The 7-Year Itch: Things I’ve Learned as an Entrepreneur
You’ve probably heard of the seven-year itch. It’s a psychological term that refers to the idea that after seven years of marriage, you simply won’t be as happy as you were in the beginning.
But what about other things besides marriage or even a romantic relationship? Does the seven-year itch apply to our professional lives? Since 2019 marks my seventh year as an entrepreneur, I decided to explore my own professional life. Here are some of the things I’ve learned along the way in this relationship with myself.
Give yourself time.
This is probably one of the hardest, but also best lessons I’ve learned along my journey as a marketing consultant.
When I parted ways with the marketing firm that I had believed to be my “dream job,” I decided to try to make a go of it as a one-woman marketing band.
Using that analogy, imagine trying to pick up four or five different instruments and learn how to play them all at the same time. Not possible, right? Of course not!
It takes time to hone your craft, and it takes time to get really good at anything. It also takes time to get to know yourself and figure out what you are good at, and what you need to work on.
And along those lines…..
Find the intersection of talent & passion
Not everything you’re great at will be a passion for you. And not everything you feel passionate about doing will come easy. I’m certainly not saying this is the only thing to do, but finding the intersection of talent and passion has helped me get direction and new focus in my business.
The areas where I’m naturally gifted don’t really feel like work, and when they overlap with things I really love to do, it’s just awesome.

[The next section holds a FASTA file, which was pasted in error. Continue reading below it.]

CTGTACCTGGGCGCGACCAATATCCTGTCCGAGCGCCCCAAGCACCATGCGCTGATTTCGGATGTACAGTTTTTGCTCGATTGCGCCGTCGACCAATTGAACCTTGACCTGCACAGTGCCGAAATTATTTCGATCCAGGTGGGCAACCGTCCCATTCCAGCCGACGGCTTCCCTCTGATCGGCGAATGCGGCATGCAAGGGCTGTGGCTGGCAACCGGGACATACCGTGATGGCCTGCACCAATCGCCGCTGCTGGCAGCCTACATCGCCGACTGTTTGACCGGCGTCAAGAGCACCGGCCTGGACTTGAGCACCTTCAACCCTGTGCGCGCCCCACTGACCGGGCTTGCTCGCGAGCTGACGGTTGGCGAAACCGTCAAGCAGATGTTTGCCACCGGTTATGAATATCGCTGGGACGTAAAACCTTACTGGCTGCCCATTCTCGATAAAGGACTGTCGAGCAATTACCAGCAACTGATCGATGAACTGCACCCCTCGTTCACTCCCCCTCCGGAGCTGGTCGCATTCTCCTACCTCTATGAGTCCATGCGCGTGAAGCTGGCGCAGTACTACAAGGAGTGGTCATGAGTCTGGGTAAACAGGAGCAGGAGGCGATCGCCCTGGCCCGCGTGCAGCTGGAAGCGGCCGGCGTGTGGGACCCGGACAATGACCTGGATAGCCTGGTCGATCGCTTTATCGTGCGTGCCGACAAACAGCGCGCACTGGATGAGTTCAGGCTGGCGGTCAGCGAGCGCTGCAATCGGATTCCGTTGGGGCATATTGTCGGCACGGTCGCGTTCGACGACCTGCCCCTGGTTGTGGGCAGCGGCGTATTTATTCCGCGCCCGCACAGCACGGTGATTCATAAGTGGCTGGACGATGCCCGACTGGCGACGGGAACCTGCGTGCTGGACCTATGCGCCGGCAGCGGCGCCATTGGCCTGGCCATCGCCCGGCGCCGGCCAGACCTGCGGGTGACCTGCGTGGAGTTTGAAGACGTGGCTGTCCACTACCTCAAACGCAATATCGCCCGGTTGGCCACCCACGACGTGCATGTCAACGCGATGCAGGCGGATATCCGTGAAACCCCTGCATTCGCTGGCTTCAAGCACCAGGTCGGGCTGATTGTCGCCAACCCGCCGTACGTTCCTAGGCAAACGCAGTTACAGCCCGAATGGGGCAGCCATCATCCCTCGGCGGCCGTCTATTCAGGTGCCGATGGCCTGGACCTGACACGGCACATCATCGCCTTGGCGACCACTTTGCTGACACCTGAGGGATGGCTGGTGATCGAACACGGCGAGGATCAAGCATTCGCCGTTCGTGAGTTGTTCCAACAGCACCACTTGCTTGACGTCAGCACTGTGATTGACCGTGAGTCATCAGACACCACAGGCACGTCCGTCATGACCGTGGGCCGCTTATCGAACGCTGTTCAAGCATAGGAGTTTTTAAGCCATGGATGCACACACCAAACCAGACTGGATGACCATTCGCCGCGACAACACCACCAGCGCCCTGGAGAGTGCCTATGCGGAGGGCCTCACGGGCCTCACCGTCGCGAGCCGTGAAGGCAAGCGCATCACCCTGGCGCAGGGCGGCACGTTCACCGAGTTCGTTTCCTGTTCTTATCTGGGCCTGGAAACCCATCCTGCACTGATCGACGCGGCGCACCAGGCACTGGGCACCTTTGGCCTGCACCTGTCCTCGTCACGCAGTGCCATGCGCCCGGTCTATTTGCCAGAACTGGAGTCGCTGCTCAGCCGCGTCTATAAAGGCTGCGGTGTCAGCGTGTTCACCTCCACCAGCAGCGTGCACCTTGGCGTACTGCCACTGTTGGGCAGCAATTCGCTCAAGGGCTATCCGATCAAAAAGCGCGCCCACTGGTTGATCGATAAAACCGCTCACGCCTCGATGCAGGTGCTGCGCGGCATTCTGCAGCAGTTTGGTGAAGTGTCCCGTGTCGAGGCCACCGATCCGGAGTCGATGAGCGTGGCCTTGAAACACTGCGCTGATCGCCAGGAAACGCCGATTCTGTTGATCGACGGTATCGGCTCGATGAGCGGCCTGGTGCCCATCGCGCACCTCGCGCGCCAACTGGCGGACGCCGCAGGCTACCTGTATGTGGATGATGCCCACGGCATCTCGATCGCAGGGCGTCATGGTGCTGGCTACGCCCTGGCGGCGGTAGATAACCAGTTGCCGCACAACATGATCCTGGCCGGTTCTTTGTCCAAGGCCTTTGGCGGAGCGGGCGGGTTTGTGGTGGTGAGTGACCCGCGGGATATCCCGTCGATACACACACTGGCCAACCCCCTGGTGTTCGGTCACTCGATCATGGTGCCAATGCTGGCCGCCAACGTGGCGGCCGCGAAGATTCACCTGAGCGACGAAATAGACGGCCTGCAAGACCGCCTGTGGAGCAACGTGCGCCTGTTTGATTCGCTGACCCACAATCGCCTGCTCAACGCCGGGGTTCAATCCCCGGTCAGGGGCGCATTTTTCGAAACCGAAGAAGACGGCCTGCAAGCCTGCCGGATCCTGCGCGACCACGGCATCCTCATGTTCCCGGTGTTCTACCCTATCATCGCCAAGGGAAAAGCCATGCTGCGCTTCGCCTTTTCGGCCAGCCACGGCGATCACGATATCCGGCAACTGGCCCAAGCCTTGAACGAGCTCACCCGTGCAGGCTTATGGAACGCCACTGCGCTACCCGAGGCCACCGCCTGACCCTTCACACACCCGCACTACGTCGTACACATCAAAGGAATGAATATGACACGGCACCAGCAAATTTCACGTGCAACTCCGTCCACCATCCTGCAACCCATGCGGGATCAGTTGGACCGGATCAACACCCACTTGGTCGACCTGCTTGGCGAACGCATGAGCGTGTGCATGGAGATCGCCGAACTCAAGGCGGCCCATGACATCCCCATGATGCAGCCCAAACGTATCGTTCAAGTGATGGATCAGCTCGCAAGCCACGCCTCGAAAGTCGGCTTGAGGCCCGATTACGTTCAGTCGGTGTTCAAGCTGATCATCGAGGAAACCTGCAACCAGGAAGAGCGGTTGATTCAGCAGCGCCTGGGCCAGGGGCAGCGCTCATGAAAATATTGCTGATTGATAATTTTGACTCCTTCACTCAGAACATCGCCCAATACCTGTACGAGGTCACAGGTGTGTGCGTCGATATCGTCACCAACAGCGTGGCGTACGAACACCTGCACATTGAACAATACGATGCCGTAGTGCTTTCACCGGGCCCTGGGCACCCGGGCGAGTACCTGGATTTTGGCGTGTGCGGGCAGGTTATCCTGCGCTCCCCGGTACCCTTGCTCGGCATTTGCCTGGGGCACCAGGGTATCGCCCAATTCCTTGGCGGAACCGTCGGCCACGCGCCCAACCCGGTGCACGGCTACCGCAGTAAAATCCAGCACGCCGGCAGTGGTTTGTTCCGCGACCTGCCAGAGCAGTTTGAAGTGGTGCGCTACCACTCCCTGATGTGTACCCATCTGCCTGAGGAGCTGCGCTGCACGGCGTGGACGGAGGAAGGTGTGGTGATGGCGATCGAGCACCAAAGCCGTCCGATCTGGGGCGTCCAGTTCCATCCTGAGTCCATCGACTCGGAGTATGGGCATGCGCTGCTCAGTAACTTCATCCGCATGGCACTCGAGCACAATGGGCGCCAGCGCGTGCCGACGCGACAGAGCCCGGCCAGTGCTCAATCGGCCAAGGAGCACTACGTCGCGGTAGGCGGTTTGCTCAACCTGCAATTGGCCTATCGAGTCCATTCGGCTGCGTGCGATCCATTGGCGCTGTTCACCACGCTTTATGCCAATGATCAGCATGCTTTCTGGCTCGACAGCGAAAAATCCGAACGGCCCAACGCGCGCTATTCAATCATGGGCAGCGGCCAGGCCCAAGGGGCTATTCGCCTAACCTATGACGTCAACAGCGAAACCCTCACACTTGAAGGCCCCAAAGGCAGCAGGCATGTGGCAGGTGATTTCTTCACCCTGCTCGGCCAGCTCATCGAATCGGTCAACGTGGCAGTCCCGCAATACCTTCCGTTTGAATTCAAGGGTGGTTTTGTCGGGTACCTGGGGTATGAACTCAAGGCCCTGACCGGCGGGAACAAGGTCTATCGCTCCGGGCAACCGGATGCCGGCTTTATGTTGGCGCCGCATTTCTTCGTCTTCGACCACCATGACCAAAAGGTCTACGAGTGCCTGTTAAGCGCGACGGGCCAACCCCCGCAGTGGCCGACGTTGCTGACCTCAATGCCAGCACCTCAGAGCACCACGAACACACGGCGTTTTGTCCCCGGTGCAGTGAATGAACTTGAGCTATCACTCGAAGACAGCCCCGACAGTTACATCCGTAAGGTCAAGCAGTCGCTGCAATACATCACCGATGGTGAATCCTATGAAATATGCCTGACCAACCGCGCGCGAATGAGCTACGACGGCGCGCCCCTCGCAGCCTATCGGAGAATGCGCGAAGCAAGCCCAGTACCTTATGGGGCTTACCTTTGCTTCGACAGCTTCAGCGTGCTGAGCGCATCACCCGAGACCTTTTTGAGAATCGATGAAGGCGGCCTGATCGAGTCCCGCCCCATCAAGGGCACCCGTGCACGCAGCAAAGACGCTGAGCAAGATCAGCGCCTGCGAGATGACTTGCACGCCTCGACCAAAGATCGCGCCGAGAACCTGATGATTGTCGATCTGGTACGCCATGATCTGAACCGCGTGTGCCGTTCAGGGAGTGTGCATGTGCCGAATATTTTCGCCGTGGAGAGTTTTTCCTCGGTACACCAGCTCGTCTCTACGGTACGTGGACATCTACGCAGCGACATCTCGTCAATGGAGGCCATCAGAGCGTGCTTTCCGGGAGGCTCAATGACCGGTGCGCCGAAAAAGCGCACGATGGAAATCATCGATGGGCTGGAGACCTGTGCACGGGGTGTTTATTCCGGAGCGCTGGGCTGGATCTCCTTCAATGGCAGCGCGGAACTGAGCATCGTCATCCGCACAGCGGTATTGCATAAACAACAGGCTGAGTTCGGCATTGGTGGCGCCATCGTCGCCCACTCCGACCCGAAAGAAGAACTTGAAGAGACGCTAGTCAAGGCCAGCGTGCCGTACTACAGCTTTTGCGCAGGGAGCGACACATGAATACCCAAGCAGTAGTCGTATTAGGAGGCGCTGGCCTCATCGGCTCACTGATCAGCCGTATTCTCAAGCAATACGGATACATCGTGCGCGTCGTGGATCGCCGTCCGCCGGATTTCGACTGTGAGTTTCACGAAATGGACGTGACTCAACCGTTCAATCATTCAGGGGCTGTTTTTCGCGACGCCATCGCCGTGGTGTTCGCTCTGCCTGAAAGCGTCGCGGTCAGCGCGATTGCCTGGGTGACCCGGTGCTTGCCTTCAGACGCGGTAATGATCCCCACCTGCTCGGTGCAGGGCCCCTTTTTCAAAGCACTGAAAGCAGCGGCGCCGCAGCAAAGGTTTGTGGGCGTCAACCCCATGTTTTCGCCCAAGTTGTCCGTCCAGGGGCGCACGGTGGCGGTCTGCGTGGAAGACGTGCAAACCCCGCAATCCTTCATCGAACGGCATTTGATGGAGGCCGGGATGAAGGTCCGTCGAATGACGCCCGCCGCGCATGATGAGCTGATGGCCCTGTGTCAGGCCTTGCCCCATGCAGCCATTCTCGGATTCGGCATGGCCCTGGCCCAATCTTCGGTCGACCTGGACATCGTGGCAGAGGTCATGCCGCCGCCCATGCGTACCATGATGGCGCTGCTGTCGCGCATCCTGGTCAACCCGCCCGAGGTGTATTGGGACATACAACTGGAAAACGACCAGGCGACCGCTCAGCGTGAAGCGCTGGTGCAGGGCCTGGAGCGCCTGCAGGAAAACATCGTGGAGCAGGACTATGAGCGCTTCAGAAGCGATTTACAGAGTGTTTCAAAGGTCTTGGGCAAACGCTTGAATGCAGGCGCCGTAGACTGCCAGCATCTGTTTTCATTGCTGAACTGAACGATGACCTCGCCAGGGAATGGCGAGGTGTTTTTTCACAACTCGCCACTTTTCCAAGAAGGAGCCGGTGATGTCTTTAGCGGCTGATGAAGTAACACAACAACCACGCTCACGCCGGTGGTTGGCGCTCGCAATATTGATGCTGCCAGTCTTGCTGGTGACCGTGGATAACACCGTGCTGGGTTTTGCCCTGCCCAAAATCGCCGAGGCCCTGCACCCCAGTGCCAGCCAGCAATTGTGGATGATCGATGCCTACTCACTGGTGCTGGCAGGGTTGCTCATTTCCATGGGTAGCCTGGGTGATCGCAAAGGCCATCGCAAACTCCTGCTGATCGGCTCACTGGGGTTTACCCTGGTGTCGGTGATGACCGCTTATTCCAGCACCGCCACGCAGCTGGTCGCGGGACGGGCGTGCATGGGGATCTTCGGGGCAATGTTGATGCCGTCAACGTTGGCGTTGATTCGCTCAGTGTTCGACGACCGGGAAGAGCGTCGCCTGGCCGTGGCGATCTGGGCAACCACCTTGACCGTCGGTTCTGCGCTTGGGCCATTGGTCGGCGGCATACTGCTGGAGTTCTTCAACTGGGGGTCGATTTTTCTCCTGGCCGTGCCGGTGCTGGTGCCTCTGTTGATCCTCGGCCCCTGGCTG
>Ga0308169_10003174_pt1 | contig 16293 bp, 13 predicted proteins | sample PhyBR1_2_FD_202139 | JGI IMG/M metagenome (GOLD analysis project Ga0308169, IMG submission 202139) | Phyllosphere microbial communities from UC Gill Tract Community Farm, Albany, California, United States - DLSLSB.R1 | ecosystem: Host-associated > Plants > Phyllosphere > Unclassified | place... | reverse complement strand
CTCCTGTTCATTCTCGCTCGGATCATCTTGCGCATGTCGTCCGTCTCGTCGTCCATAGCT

As you find these little intersections in your work, it helps to guide you in the direction you want to take your business. Marketing and public relations encompasses a LOT of things. While I can do all sorts of things, that doesn’t mean I should.
I know my way around WordPress, but I don’t really want to build websites. I’m a good writer and I love creating content, but I don’t particularly enjoy writing copy. That doesn’t mean I won’t do these things from time to time, but I don’t want them to be the bread-and-butter of my business.
Do the right things that matter most
Again, this is a tricky one because it often comes with time and wisdom, but it’s so important to do the “right things” that matter most. Just what are the right things? It’s going to be different for every client. And in turn, the wrong things will be different too.
For one client of mine, doing the right thing meant no small-talk at meetings, and getting right down to business. For another client, it meant allowing for 30-45 extra minutes of chit-chat and catching up before we ever even started working. What matters most to one client may not matter at all to another. But you have to figure out what those things are and try to provide them as best as you can.
I’ve seen so many people I’ve worked with spinning their wheels and using up all their mental (and often physical) energy on the wrong things that the bosses ultimately didn’t care about. I’ve watched staff members get burned out and quit, and I’ve seen them get fired for simply putting their energy into the wrong areas.